Archives for category: Italian

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Squid, tomatoes, capers, pine nuts, lemon zest…. And raisins? A list on seemingly random ingredients at first, but brought together, they make one fresh and vibrant summer pasta salad. I made this dish for a quick and easy weekday dinner.

First, clean the squid tubes and tentacles. Read the rest of this entry »

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Smoked roasted almonds are one of the most versatile ingredients that I use. They are great on salads or alone by themselves, however, with very little work, they can actually be used as a healthy spice and flavor enhancer that can bring complexity to simple dishes. Read the rest of this entry »

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After the successful first Blues On The Green picnic at Zilker Park where I made the grilled shrimp and arugula pitas , we decided to do another picnic.

This time Ben Kweller was playing, and the weather was much hotter. Read the rest of this entry »

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While I love to BBQ outside, there are days that are just way too hot to cook outdoors in Texas. Sometimes I just don’t feel like starting a fire after a day of work and dealing with cleaning the grill. There are also times when I’m making BBQ for a dinner party but I’ve got my attention on 5 other dishes and no time to mind a live fire. Rain, while is rare in Texas, does happen when you least expect it, and could potentially ruin your BBQ plans. Read the rest of this entry »

I was on a roll with cooking food en Papillote, or “in parchment” style, that I did two dishes in one evening for dinner. Previously I had made a Tomato Basil Sauce with Polenta, and while I was researching that recipe, I also found a recipe for Halibut cooked en Papillote with summer vegetables and tomatoes. Read the rest of this entry »

The term en Papillote literally means “In Parchment” in French. Food is wrapped tightly in a parcel made out of parchment paper and baked in the oven, the steam from the package will cook the food. This is a very fool proof way of preparing fish without worrying about over cooking it. You can substitute brown paper or aluminum foil for parchment paper, but brown paper is not water proof and aluminium foil may add a metallic taste to the food. There is a lot of similarity between this cooking style and the Spanish and Asian version, where the parchment paper is replaced with banana leaves or bamboo leaves, and the leaves themselves act as a flavoring agent. Read the rest of this entry »

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To go with my vegetarian pasta, I made mussels cooked and steamed in a Pernod and fennel based broth. Pernod is an anise base Liquor, and after the production of absinthe was banned, the parent company of Pernod Ricard started making Pernod instead. Fennel is actually one of other herbs used to flavor Absinthe, along with anise, and its scent and flavor is very similar to that of anise. Read the rest of this entry »

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As an omnivore, I often have issues eating purely vegetarian dishes. Having been raised in a country at a time when meat was a commodity, most of my diet as a child have been vegetable based, seasoned with either lard, bacon, or bones. In my nearly 20 years in America, I’ve had no shortage of meat, yet I’ve only begun to appreciate meals that are completely vegetarian. Read the rest of this entry »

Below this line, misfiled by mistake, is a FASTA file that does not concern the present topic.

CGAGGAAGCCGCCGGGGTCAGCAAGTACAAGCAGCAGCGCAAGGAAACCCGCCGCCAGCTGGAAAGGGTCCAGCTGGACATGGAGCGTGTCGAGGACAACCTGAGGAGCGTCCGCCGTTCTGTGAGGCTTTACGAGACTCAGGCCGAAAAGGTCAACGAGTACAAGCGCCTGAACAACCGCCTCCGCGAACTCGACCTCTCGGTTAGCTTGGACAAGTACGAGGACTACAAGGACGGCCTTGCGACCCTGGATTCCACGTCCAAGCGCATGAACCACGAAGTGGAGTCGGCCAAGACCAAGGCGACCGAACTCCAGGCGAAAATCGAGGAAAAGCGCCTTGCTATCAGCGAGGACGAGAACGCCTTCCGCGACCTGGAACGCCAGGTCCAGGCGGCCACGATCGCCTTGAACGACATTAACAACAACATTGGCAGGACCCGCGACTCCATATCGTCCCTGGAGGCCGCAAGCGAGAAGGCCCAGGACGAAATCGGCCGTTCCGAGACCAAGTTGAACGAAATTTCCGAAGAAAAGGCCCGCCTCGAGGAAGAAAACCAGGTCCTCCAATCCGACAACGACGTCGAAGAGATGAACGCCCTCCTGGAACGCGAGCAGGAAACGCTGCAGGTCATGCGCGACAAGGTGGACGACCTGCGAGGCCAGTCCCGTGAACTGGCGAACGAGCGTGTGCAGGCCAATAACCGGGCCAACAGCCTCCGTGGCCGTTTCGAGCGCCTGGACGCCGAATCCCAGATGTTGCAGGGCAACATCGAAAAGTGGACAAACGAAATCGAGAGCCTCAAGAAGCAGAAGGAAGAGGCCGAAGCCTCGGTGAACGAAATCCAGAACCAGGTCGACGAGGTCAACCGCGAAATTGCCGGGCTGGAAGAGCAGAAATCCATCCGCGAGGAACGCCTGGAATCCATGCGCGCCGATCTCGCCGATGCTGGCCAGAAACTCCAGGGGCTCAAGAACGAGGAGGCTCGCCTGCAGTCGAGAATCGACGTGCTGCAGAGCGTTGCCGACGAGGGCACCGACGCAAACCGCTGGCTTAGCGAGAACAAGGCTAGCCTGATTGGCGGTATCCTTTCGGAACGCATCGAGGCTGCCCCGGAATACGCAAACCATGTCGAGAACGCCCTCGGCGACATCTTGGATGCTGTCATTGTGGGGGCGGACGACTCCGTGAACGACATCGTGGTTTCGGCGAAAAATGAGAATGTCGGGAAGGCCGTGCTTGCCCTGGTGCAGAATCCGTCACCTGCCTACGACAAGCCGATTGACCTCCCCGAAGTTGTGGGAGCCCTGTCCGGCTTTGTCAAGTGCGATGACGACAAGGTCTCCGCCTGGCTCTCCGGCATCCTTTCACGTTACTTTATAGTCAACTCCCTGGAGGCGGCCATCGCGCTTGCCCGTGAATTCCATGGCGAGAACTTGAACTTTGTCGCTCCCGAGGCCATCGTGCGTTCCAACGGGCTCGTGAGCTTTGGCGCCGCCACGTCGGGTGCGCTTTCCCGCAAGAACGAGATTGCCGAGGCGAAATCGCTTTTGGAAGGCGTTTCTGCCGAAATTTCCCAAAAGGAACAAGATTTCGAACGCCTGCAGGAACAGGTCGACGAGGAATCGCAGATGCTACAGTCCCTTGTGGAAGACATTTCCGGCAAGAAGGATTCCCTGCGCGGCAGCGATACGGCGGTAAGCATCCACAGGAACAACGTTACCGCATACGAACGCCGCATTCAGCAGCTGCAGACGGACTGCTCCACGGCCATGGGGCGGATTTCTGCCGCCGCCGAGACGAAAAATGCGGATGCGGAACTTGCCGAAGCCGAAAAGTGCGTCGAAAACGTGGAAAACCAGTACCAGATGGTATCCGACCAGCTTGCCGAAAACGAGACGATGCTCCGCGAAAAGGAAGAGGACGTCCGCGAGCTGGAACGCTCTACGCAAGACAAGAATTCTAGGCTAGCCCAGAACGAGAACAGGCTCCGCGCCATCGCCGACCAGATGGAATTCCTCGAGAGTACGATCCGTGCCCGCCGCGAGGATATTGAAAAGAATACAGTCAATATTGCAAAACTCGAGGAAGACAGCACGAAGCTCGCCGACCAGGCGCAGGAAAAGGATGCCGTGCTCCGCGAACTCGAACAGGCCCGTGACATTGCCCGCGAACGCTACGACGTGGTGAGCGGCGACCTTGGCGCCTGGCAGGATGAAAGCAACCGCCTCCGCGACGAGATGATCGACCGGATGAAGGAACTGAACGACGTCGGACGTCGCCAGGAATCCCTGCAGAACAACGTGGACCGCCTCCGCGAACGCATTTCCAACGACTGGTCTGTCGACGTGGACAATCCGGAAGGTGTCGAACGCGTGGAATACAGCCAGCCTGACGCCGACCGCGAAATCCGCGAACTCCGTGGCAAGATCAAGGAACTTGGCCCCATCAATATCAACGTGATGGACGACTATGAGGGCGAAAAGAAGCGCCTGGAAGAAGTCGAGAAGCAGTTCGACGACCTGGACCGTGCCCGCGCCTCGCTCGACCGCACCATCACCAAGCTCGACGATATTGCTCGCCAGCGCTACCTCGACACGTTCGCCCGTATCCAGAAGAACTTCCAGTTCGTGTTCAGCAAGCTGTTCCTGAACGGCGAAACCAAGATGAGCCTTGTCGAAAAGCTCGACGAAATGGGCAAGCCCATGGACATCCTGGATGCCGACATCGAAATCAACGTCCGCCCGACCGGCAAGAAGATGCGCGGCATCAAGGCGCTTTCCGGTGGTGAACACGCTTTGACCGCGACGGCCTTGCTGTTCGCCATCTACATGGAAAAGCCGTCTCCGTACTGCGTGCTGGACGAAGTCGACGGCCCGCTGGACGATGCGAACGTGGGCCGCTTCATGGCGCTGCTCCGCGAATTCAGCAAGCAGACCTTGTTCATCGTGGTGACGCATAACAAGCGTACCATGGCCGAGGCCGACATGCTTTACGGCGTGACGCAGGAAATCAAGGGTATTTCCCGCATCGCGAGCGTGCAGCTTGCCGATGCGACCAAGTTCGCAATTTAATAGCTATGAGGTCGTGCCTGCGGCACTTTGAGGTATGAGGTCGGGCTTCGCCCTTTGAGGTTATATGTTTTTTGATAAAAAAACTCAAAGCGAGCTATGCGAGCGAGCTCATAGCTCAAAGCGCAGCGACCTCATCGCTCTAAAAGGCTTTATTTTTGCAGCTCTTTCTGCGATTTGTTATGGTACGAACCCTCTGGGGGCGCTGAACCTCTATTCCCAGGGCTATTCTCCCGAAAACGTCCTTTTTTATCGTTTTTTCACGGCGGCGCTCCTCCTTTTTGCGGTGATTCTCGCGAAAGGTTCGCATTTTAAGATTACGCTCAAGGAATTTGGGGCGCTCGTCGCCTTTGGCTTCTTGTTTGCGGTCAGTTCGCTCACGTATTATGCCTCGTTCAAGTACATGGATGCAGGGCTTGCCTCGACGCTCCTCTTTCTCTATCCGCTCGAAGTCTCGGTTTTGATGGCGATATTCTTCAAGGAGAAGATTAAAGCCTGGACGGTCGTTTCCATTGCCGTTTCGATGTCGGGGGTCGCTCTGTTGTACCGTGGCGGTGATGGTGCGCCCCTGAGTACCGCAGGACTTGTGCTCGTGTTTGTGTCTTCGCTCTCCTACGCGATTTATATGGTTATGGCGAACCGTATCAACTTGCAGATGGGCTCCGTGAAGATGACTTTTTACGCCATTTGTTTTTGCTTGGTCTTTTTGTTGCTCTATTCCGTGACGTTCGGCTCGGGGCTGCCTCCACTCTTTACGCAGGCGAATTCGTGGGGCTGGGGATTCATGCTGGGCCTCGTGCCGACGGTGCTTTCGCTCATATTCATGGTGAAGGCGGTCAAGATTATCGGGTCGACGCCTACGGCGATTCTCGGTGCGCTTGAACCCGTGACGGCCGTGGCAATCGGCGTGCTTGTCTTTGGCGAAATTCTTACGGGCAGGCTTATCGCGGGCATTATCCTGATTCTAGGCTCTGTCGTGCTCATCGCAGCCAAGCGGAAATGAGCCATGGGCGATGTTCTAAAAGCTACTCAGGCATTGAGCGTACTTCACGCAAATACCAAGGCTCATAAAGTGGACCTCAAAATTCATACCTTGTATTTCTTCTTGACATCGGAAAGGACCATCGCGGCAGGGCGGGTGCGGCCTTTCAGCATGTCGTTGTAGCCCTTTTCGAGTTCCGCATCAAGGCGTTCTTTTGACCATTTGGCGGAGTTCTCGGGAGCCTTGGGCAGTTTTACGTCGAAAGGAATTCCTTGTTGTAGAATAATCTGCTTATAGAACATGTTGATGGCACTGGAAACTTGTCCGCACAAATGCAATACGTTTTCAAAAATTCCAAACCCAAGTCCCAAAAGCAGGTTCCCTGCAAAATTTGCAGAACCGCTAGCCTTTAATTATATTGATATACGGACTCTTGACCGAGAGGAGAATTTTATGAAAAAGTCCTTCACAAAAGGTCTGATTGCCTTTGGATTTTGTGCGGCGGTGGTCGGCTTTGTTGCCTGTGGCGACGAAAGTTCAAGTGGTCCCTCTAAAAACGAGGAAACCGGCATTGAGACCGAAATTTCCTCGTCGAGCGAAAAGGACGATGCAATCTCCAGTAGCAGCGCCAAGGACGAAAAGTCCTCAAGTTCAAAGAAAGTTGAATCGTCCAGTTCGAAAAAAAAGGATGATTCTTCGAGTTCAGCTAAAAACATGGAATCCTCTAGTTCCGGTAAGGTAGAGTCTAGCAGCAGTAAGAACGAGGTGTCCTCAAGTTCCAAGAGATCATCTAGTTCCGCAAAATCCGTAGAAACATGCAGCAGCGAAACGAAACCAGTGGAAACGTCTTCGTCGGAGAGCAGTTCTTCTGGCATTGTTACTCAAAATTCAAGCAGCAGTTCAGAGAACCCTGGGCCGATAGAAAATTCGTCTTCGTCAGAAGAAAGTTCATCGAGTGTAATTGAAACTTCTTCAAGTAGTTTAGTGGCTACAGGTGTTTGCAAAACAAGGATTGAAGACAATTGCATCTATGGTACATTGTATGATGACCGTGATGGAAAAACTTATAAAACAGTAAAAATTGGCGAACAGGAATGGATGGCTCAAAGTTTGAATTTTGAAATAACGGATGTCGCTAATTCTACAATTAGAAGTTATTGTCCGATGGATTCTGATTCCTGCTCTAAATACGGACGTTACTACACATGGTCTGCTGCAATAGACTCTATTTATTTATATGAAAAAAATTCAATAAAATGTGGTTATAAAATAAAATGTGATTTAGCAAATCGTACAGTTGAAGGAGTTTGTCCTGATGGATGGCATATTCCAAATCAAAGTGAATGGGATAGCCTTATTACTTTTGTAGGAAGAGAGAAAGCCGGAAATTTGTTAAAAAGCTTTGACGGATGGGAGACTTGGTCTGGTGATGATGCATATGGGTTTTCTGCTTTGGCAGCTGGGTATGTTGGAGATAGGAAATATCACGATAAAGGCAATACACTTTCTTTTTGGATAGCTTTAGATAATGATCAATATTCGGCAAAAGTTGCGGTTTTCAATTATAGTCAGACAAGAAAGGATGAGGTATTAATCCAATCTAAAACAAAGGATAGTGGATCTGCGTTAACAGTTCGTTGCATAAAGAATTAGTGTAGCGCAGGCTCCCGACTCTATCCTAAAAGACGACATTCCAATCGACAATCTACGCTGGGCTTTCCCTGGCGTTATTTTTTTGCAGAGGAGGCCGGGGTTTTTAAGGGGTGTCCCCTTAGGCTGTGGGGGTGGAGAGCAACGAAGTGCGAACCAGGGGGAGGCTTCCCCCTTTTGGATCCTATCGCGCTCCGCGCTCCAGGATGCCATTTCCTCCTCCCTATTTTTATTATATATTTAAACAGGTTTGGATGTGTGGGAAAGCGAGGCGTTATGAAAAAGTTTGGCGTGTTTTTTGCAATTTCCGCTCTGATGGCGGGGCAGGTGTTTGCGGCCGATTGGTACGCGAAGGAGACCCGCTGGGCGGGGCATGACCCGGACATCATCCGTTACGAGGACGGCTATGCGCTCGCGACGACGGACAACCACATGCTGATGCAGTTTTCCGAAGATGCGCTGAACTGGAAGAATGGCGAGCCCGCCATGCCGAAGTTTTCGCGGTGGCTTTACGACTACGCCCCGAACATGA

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When I don’t have time to cook a decent dinner, and don’t feel like going out for dinner, I usually do a soup and sandwich dinner with store bought ingredients to save time. I started with a recipe for pasta e fagioli with fresh fava beans. If not in season or not available, you can substitute frozen fava beans, or peas. Read the rest of this entry »

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It’s getting close to the summer, but the temperature has already been hitting the high 80s and 90s in Austin. Summer also means many fruits and vegetables coming in to season. Peaches usually come into season between May and July, depending on the variety. Because of the unusually warm winter for us this year, our Central Market was already carrying locally grown peaches.

For our Tuesday dinner, I wanted to make something special since Mark was having a big meeting at work. I started with a very simple peach, Burrata and Proscuitto salad with arugula. The recipe I found actually called for apricots, but those were not yet in season enough to be carried at Central Market, so I used peaches instead. I also substituted Proscuitto for the country ham since I love Proscuitto.

Instead of grilling the peaches, I brushed them with mesquite smoked olive oil, and charred them in a stove top pan on high heat.

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Burrata is a fresh Italian mozzarella cheese made from cream and mozzarella. The cheese has a harder exterior like mozzarella, but when you break into the center is soft and creamy.

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To assemble the salad, a mixture of lemon juice and olive oil is whisked together in a large bowl, and seasoned with salt and pepper. The arugula and any other greens are tossed in the oil and lemon juice dressing.

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The greens are transferred to a serving bowl, with torn pieces of Burrata, Proscuitto, and charred pieces of peaches are tossed in. The salad is drizzled with aged balsamic vinegar and it’s ready to be served.

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Grilled apricot, Burrata, and country ham with arugula : http://www.foodandwine.com/recipes/grilled-apricots-with-burrata-country-ham-and-arugula